Bitingly funny and sharply observed, Sam Holcroft’s Rules for Living gets a well-deserved second wind in this new touring production, following the play’s successful run at the National in 2015. Directed with energy and pace by Simon Godwin and cleverly utilising Lily Arnold’s innovative design, the show is a fresh take on an Ayckbourn-style set up: a middle class family gathering where tensions will rise and secrets will be unearthed.
Holcroft’s twist is that she makes explicit those unspoken rules that people live by. These are displayed to the audience, making us complicit in all the petty deceptions, and much of the play’s humour comes from the discrepancy between what characters are saying and what we know they mean. This is deployed more subtly (and, to my mind, to better effect) in the first half of the play than the second. The rules become more convoluted as the action unfolds, ramping the humour up to slapstick levels as events barrel towards their inevitable conclusion.
A universally strong cast, adept at both verbal sparring and physical comedy, play for all the laughs they can get. Jolyon Coy’s Matthew is a particular joy, tasked with sitting down every time he lies, which, since he is mortally terrified of conflict, is often. Ed Hughes neatly captures his brother Adam’s bottled up frustrations, locked in marital combat with his increasingly disappointed wife (Laura Rogers). Fussing matriarch Edith (Jane Booker) struggles to keep up the pretence of happy families, her own ‘rules for living’ the product of an oppressive marriage to the domineering Francis (Paul Shelley). As is the way of these things, the role written with the broadest strokes is that of Matthew’s brassy, outspoken girlfriend, Carrie – for all bastions of middle-classness must be threatened by the arrival of a déclassé outsider – but Carlyss Peer does an admirable job with the material she has.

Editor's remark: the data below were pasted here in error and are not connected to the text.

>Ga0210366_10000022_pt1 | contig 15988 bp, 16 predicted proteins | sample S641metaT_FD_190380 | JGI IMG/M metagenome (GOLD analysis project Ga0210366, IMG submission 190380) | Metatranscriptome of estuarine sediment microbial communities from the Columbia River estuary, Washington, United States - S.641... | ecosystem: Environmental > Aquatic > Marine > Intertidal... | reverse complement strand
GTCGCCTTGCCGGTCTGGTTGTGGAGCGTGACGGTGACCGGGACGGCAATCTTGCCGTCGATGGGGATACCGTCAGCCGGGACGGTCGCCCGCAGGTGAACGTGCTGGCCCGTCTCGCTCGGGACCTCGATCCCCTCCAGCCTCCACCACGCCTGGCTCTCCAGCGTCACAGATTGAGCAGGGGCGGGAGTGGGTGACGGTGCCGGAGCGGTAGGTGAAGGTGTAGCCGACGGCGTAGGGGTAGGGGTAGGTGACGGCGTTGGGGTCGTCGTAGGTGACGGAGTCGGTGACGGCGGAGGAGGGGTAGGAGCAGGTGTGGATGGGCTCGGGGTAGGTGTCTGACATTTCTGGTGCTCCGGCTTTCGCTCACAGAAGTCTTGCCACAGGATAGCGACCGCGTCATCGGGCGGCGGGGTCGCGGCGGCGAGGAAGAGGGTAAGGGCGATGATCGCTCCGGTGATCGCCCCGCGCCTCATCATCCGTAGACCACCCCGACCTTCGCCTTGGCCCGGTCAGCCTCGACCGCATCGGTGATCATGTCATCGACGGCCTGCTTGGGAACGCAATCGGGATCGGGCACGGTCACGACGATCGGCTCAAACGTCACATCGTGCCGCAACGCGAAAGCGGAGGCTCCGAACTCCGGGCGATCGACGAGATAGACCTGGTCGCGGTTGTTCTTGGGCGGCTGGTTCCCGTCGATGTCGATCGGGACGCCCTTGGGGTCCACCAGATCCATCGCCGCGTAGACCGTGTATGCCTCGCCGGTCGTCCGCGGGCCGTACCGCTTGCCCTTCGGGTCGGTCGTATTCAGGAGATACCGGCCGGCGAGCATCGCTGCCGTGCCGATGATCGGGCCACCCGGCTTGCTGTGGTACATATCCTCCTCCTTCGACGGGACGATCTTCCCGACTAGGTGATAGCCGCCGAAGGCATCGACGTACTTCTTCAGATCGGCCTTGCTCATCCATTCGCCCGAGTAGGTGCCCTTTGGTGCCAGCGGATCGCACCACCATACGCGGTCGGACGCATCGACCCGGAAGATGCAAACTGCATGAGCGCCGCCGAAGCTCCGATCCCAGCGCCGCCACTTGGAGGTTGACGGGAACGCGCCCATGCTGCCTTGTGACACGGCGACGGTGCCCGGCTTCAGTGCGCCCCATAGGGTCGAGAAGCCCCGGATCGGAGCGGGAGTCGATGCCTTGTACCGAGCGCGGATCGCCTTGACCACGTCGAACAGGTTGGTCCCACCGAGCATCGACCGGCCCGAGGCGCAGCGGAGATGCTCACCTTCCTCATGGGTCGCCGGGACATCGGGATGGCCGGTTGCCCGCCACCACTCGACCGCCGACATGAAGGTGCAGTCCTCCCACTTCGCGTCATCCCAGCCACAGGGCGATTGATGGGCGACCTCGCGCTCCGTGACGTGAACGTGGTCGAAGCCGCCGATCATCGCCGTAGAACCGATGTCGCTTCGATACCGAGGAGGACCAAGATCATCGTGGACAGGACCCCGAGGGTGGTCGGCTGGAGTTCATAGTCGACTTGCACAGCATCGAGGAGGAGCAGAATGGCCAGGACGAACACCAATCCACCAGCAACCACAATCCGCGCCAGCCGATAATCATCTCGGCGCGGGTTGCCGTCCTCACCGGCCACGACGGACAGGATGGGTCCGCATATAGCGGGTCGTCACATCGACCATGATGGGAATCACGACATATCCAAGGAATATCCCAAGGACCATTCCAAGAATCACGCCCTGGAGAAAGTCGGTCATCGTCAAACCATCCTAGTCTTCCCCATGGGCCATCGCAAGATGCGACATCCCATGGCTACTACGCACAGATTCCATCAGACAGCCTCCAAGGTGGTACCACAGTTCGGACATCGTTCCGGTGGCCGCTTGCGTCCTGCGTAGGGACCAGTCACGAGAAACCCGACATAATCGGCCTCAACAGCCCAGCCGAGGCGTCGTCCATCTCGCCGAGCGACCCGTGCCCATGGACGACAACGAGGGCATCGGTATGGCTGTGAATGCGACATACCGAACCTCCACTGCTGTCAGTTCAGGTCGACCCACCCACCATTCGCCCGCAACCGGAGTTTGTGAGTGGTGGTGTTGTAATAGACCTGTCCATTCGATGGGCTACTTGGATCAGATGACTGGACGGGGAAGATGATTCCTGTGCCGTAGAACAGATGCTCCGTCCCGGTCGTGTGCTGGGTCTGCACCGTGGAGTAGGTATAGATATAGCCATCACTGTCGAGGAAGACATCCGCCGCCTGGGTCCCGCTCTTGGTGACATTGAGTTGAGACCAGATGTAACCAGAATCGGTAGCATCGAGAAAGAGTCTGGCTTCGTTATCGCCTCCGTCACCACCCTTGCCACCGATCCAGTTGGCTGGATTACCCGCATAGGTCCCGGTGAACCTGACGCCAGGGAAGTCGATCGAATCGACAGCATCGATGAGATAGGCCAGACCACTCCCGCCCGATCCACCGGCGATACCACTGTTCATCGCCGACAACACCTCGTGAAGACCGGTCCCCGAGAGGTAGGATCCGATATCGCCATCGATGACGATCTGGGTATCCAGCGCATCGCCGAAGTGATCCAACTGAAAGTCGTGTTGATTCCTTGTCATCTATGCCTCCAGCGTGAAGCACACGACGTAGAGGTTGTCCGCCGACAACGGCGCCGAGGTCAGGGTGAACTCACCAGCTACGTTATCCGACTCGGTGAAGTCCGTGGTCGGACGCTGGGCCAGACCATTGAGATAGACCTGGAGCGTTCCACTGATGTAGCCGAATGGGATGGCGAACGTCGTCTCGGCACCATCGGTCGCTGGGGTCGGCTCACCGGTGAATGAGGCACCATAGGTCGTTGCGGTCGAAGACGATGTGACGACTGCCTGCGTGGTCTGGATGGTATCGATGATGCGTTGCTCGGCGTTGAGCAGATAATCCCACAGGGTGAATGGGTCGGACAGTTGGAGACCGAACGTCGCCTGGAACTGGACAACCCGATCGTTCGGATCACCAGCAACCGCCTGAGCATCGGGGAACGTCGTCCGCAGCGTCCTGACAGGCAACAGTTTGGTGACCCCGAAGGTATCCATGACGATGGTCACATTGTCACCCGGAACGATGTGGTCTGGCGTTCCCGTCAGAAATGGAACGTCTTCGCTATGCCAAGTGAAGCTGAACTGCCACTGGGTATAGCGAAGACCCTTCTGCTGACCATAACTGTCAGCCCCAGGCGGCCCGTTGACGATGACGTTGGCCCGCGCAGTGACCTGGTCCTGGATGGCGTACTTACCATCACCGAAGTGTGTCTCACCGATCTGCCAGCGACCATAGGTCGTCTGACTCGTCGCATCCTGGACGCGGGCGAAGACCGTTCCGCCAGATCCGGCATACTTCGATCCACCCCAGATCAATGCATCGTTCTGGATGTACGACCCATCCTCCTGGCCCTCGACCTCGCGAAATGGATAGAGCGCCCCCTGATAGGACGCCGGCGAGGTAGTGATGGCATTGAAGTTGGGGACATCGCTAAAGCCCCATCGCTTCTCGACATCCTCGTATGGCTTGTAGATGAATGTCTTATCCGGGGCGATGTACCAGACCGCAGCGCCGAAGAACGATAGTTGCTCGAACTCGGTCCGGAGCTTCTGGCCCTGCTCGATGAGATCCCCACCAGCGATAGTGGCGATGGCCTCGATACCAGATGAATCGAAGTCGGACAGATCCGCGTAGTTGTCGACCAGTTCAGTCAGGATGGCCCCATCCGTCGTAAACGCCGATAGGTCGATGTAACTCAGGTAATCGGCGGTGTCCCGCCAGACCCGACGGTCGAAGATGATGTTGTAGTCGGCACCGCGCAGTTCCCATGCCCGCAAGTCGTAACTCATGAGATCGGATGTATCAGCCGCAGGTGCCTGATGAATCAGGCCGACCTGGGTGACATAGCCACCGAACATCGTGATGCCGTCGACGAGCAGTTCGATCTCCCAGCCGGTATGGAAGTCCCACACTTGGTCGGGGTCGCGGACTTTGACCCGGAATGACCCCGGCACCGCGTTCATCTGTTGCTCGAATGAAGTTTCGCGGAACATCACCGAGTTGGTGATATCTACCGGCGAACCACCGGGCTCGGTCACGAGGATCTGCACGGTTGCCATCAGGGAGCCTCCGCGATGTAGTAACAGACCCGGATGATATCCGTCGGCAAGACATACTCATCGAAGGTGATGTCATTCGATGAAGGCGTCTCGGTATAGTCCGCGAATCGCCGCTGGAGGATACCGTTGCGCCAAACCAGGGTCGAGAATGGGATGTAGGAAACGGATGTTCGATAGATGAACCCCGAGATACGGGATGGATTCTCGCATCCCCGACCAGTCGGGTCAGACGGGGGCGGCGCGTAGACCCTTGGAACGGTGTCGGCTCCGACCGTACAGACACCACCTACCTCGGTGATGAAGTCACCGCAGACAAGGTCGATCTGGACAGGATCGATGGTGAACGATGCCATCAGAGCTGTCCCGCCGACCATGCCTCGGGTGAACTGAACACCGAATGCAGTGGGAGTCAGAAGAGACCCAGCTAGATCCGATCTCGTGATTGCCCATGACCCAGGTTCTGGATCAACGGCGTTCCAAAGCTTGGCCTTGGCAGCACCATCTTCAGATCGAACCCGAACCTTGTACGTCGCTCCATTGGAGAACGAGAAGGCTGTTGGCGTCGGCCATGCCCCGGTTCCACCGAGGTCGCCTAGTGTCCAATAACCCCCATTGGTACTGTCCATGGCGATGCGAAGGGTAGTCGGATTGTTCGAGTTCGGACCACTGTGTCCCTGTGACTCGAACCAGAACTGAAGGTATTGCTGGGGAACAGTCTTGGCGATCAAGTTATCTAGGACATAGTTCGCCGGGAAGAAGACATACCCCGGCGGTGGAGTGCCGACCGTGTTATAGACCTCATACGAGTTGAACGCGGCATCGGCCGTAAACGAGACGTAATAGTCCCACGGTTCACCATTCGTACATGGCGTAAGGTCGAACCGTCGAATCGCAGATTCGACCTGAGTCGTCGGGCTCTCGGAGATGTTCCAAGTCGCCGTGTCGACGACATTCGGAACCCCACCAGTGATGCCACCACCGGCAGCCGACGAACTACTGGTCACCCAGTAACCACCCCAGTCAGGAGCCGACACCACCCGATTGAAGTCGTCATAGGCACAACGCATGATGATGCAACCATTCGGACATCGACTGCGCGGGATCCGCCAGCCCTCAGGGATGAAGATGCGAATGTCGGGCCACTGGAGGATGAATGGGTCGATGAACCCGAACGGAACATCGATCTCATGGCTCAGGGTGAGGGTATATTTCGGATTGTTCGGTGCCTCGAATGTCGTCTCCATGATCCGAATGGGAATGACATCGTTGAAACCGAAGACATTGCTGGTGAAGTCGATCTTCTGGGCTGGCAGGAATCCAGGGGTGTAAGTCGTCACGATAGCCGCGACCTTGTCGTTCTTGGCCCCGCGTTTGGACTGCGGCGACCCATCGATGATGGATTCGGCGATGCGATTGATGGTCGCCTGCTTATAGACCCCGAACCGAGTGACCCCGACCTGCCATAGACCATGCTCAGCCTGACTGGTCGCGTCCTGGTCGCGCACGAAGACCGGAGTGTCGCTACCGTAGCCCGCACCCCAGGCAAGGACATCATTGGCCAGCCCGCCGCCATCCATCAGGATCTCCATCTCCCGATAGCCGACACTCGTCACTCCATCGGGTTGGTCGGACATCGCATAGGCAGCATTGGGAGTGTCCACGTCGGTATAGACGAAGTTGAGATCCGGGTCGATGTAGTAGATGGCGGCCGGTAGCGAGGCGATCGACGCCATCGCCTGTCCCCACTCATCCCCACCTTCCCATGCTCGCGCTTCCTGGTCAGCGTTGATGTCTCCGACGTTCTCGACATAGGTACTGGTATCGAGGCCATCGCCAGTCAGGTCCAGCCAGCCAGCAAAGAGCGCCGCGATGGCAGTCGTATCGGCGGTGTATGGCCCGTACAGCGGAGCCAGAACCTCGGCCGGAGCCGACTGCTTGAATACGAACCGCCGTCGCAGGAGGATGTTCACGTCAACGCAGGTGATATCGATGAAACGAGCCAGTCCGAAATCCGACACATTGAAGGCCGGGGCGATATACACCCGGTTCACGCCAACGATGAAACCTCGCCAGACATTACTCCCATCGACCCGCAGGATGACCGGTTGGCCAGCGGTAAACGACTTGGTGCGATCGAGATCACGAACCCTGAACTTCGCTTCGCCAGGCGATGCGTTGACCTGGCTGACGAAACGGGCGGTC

While it may seem unnecessarily mean to find fault with such a smartly crafted play, it’s hard not to be disappointed that such impressive talents have been applied to such well-worn material. A play skewering the traditions of a straight, white, middle-class, nuclear family still ends up being a play about a straight, white, middle-class, nuclear family; when you treat something as a norm that needs deconstructing, you are still tacitly accepting that it is the norm. I can’t be the only one sat in the audience thinking, this looks like no family I know, and no Christmas Day I have ever had. Rules For Living may be presented as a drawing room comedy for the digital age, but in reality, it’s a piece that could have as easily be written 20 or 30 years ago, and updated with a few jokes about gluten. For all its shiny modernity, at its core it feels depressingly dated.
Rules For Living is at the Theatre Royal Brighton until October 21st, and touring the UK until November 18th. For more details, click here.